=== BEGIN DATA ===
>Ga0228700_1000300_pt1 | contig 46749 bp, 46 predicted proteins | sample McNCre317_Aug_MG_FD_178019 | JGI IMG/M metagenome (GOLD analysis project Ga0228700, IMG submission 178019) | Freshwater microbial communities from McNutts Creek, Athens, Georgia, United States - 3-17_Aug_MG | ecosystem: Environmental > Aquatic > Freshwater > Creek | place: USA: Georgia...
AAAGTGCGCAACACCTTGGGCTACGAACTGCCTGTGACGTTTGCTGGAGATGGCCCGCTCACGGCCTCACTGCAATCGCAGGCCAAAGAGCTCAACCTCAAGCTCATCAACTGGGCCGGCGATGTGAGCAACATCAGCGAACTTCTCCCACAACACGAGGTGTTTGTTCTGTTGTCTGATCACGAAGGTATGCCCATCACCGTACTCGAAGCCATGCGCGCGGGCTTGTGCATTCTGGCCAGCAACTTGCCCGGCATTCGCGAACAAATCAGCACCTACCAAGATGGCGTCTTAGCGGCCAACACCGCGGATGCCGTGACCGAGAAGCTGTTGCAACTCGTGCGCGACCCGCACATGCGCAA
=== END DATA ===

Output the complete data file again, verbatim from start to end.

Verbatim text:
>Ga0228700_1000300_pt1 | contig 46749 bp, 46 predicted proteins | sample McNCre317_Aug_MG_FD_178019 | JGI IMG/M metagenome (GOLD analysis project Ga0228700, IMG submission 178019) | Freshwater microbial communities from McNutts Creek, Athens, Georgia, United States - 3-17_Aug_MG | ecosystem: Environmental > Aquatic > Freshwater > Creek | place: USA: Georgia...
AAAGTGCGCAACACCTTGGGCTACGAACTGCCTGTGACGTTTGCTGGAGATGGCCCGCTCACGGCCTCACTGCAATCGCAGGCCAAAGAGCTCAACCTCAAGCTCATCAACTGGGCCGGCGATGTGAGCAACATCAGCGAACTTCTCCCACAACACGAGGTGTTTGTTCTGTTGTCTGATCACGAAGGTATGCCCATCACCGTACTCGAAGCCATGCGCGCGGGCTTGTGCATTCTGGCCAGCAACTTGCCCGGCATTCGCGAACAAATCAGCACCTACCAAGATGGCGTCTTAGCGGCCAACACCGCGGATGCCGTGACCGAGAAGCTGTTGCAACTCGTGCGCGACCCGCACATGCGCAA